10 Neild Avenue, Rushcutters Bay NSW
(02) 9326 9348 or


The latest venture from The Keystone Group, Rushcutters is an all-encompassing hub of sociability, sustainability and food that champions a farm-to-plate philosophy.

With the majority of produce from the menu sourced from Martin Boetz’s property, The Cooks Co-Op and the surrounding Hawkesbury area, the venue design follows a similar pattern to that of the food through the use of sustainable and locally sourced items with global inspiration.

Creative Director for The Keystone Group, Paul Schulte is responsible for the visual aesthetic. “Our vision for Rushcutters was to create a space that reflects the farms in the Hawkesbury where the majority of our produce is sourced,” he says.

“We’ve aimed to create an inviting space that suits the leafy surrounding suburbs. We wanted Rushcutters to have an all-day, approachable atmosphere where people could casually pop in and out as they please.”

Formerly a tyre factory, the design aimed to restore the space by pairing it back to expose the raw brick work and emphasise the 11-metre high ceilings. At 450 square meters, it was a considerable task to divide the space organically however it has been partitioned by stable doors, originally from Woolloomooloo Wharf, that divide the deli, bar and dining sections of the restaurant.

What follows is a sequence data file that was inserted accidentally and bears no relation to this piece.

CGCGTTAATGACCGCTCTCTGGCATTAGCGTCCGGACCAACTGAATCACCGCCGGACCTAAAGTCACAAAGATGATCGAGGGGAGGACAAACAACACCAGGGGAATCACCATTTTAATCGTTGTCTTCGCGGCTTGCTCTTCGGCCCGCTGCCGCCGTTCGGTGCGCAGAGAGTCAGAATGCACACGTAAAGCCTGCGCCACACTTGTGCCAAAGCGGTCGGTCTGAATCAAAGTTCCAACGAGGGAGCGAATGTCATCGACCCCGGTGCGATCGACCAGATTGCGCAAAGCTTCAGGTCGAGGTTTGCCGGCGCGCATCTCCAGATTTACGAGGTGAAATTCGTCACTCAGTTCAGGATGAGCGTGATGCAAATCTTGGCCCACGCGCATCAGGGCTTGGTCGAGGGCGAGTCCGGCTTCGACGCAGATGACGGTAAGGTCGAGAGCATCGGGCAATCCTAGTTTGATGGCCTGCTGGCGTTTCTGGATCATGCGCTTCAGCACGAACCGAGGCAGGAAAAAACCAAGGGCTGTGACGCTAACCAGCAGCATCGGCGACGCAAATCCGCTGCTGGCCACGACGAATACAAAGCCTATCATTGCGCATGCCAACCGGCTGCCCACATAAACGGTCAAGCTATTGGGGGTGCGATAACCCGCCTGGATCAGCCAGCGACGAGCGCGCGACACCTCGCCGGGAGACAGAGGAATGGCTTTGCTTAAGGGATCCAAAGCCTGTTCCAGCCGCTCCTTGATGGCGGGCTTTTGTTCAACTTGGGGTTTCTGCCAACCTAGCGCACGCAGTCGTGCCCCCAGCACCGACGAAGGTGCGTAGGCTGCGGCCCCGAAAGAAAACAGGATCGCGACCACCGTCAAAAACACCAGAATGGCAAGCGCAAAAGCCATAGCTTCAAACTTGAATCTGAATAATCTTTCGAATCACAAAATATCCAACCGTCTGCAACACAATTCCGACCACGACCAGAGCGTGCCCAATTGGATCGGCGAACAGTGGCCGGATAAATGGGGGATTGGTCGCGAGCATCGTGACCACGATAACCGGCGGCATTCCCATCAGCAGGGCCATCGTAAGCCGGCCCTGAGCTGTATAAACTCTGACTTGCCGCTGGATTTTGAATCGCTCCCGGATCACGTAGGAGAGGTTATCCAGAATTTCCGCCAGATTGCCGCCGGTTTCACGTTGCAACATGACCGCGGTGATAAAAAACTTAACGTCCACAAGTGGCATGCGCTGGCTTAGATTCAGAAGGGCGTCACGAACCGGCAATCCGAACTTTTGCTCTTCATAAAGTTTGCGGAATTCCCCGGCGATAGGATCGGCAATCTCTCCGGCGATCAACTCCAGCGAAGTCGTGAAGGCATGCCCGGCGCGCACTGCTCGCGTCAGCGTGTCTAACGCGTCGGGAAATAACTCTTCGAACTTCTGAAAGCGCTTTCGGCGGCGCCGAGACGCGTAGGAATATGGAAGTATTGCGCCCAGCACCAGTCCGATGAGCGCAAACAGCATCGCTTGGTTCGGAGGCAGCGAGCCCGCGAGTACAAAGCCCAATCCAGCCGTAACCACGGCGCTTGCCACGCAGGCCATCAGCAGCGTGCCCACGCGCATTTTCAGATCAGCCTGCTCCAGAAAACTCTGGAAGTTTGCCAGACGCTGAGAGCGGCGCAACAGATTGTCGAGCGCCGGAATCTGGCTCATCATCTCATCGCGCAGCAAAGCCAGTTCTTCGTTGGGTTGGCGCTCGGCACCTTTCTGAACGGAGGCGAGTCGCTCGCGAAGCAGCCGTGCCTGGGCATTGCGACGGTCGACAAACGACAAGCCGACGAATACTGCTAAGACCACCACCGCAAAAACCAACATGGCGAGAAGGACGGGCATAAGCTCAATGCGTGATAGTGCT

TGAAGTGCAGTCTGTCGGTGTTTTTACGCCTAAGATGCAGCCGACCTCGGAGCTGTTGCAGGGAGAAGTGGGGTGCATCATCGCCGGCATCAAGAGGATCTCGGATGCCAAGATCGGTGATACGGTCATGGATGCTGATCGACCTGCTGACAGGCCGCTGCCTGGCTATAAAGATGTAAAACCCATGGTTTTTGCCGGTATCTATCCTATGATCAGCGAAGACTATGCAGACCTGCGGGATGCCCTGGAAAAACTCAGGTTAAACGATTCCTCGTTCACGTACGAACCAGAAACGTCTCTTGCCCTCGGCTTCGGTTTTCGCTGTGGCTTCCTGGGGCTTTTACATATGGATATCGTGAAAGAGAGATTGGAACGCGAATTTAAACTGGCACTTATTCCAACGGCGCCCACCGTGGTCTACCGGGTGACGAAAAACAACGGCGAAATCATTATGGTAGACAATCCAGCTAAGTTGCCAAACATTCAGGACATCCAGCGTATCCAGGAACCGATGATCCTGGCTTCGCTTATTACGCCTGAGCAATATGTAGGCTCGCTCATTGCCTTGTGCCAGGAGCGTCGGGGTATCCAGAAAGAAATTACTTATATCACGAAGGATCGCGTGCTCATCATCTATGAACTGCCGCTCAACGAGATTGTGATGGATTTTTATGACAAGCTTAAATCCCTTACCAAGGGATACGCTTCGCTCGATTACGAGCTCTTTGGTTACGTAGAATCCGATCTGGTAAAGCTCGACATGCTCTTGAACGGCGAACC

An earthy colour palette of greens, natural wood and whites complement the vegetation in the space. Small shrubs work to separate the two sections of the restaurant, while lights hang in hollowed out logs by Country Trader and oversized ferns adorn the walls.

The dining room is filled with natural light that spills out over the booth sections, each with their own equestrian-style coat and hat hangers. Comfortable brown leather chairs are uniquely designed with a duck and nature motif that work together with plaid green booths and banquettes.

A Chefs Table is sectioned from the main dining room by a huge Mulberry curtain in Flying Ducks fabric and a large table set with the beautiful country-style crockery, fresh herbs, plants and vegetables that all work to ensure a sense that guests are dining at the farmers kitchen table.

Read more about Rushcutters in the next issue of VENUE.

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